Model T Ford, MOSI, Manchester


‘The Tin Lizzie’, ‘The Flivver’, ‘The Model T’, these names and more were applied to the most successful car in the world, the Model T Ford. Before the advent of the Model T in 1908, all cars were bespoke. Sometimes a prospective owner (and you had to be rich) would wander into a car showroom – always in the centre of large cities – and find a second-hand vehicle taken in as a ‘trade’, but usually a ‘socially acceptable’ salesman would take the new client out in a ‘demonstrator’. The client would then choose a body style, colour, type of upholstery, and any accessories (such as acetylene lamps). Sometimes, just a bare, rolling chassis was delivered to the client’s ‘coachbuilder’ and a custom, one-off body fitted.

With the Model T, all this changed. Henry Ford aided by Joseph Galamb, Eugene Farkas and Childe Harold Wills had designed the very first car intended for mass production. Ford’s previous attempts to produce a popular car had not succeeded, but the Model T was an instant hit. It’s 2,900 cc engine produced a maximum of 20 hp, which was transferred to the rear wheels through a two-speed planetary gearbox. This was enough to carry a family of four (in certain body styles), and the low gearing ensured that the steepest of hills could be tackled. It is true that Ford DID say that ‘Any customer can have a car painted any color they want, so long as it is black’, but this only arose because black was the fastest-drying paint, and the assembly line system (instituted by Ford) and using standardized parts,  demanded speed above all. Roadsters, sedans, touring cars – the variations seemed to be endless, and the company set up plants all over the world.

The English assembly plant was in Manchester, which had benefitted from the establishment in 1894 of the superb Manchester Ship Canal and its docks, linking Manchester to the Irish Sea. The Trafford Park area of the city, hard by the Canal, was ideal for the embryonic Ford Company operation, which was selling about 400 cars a year by 1911 from its London showroom. A factory was set up in a former carriage works (the first outside the USA) and parts sent from the Ford plant in Dearborn, Michigan began to be assembled, along with locally made bodies. The car you see here, on display at the Museum of Science & Industry, Manchester, was built in Manchester in 1912 and would have sold for the (then) price of £175, about half the price of an Austin, its direct competitor. In case you are wondering why the car is green and not black, before the assembly line system was instituted other colours WERE used! An incredible worldwide total of over 15,000,000 Model T’s had been built when production finally ended in 1927.

The Trafford plant was closed in October, 1931, when the new, even larger Ford plant at Dagenham was opened. Amazingly, the old plant was to play a significant rôle in Britain’s aviation industry during World War Two. It had been lying ‘fallow’ for a number of years, when it was taken over as a Government-sponsored ‘shadow factory’; the Government encouraged Ford to produce the superb Rolls-Royce Merlin engine under licence. By 1944, they were flowing out of the factory gates at the astonishing rate of 400 a week.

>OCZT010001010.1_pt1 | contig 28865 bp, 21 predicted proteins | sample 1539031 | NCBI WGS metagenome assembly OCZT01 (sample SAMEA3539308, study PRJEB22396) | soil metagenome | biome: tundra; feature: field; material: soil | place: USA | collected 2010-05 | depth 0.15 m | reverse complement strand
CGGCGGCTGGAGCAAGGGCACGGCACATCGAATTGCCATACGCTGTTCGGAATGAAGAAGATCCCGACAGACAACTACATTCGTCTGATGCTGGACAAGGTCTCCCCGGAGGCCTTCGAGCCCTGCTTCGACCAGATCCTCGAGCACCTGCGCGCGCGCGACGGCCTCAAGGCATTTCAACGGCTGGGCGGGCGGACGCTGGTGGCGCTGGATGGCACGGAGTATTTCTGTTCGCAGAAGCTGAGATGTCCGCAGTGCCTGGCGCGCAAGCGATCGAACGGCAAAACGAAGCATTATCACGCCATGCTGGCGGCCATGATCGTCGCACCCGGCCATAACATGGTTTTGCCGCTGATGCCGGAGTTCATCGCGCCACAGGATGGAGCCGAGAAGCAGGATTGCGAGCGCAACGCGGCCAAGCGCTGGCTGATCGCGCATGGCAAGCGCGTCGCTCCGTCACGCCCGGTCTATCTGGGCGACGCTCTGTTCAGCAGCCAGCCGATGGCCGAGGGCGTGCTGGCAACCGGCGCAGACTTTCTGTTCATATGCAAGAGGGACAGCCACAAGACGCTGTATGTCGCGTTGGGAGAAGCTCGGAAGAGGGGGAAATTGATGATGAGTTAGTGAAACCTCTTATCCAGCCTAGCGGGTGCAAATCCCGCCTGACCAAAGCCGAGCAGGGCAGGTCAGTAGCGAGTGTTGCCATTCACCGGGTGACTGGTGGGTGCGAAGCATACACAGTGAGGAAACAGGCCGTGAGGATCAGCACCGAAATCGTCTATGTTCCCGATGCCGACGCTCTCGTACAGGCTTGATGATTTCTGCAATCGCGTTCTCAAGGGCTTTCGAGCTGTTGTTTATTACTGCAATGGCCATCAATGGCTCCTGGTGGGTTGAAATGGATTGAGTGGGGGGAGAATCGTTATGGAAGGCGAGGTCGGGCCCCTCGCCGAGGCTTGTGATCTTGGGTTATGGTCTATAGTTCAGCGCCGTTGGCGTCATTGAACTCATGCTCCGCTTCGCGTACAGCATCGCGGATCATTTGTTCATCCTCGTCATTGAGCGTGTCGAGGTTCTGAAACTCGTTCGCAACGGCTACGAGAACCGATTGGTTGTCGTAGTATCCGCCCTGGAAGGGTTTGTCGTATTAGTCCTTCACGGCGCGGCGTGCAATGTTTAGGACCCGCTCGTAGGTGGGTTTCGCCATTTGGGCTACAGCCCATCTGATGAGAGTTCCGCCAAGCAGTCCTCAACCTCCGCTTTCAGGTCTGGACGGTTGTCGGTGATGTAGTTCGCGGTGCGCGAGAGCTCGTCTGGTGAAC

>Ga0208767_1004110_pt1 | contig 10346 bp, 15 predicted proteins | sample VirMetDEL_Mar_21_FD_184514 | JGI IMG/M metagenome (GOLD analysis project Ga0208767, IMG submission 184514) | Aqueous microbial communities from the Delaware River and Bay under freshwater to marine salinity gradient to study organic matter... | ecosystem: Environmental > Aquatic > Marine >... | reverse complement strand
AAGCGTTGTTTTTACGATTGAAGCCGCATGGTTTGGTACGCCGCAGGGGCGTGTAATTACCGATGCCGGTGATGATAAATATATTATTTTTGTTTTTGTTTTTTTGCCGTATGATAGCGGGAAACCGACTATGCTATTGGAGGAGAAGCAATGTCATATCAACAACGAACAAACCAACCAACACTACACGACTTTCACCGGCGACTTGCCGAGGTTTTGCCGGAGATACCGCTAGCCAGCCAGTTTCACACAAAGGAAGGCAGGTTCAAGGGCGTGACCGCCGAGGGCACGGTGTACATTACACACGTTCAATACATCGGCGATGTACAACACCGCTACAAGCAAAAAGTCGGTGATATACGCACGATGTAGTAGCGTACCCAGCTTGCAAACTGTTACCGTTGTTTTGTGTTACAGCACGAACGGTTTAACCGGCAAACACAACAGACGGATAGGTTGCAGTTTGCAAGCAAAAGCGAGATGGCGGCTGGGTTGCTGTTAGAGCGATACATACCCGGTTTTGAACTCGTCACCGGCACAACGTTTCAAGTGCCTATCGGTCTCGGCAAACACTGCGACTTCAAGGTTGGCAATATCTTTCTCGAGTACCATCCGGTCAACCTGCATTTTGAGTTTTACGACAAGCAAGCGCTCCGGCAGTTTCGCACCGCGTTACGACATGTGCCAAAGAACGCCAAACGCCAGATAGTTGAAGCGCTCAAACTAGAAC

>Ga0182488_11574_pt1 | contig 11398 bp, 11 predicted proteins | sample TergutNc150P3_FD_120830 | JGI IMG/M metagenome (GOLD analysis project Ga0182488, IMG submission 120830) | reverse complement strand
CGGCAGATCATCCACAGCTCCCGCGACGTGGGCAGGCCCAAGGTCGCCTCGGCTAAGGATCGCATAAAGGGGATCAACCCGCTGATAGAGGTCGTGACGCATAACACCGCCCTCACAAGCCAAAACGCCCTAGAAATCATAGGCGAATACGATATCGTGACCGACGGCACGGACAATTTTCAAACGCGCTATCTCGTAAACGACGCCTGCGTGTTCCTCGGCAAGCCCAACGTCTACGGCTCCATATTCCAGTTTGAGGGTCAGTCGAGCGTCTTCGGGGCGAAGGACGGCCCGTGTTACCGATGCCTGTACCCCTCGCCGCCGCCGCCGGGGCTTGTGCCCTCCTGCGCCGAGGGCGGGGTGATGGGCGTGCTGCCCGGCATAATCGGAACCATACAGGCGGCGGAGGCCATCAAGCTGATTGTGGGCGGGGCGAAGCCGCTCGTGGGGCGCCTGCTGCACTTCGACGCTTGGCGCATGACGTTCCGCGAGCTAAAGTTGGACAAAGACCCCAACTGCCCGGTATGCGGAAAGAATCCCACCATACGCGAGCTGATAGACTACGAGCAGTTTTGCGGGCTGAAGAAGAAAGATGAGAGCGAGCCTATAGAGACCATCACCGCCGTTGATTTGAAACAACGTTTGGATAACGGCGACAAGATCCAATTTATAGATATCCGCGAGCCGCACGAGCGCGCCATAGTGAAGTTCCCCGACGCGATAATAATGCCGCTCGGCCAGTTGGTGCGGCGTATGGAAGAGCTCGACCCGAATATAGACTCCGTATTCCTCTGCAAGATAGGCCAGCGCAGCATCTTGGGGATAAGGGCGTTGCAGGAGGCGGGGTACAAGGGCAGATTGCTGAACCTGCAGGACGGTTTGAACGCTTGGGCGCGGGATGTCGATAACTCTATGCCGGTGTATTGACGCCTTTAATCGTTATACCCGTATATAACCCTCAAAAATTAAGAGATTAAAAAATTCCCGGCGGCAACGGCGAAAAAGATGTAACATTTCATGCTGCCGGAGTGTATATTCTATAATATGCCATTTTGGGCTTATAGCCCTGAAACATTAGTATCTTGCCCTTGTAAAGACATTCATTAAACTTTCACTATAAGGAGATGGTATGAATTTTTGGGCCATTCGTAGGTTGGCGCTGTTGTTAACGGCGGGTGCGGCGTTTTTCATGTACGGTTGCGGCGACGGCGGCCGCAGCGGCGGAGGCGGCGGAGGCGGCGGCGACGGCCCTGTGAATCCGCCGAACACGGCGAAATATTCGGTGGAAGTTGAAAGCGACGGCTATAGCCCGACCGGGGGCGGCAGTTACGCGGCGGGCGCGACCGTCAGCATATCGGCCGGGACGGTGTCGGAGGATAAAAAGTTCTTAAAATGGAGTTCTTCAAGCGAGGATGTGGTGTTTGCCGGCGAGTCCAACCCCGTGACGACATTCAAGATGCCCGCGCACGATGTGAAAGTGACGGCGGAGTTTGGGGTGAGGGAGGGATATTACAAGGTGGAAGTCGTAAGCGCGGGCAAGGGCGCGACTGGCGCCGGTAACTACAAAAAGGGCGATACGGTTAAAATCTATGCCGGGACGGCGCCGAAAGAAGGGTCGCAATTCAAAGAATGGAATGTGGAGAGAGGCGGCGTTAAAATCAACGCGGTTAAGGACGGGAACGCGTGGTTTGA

Henry Ford can be said to have created the modern automotive industry, and released millions of drivers onto the roads of the world. The instrument of this revolution, and the symbol of his success, was undoubtedly the Model T.

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3 comments on “Model T Ford, MOSI, Manchester”

  1. Green over black makes for a sporty look! 15,000,000 unist made — I had no idea of the scale they were working on. The Ford Museum near Detroit has many aviation related exhibits, though I have yet to see them, by the way. I also like how the hand crankl for truning the engien over is there for diplay.

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    • Thanks, Joe! I had great fun in the Museum of Science and Industry, Manchester – almost TOO much to see in one day. The old Victorian Market Hall is an exhibit in itself, and contains everything from an Avro Shackleton to a 1904 Imperial car. I’ve already featured the English Electric P.1, Spitfire FR.XIVe and 1904 Imperial on the blog; there are so many good things to write about! I suppose that it will have to be the iconic Avro Shackleton AEW3, next.

      By the way, there is an excellent example of a ‘Ford-built’ Rolls-Royce Merlin on display (very rare obviously), which I will have to feature at some stage or other in a post about the ‘Shadow Factory’ scheme of the late 1930s (I don’t think too many people are aware of this war-winning – or at least, war-saving – scheme!)

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  2. Yes, please post about the shadow factory concept. We didn’t have to deal with it in the USA but Britain had to hide their factories … they as we as the Germans were godo at it.

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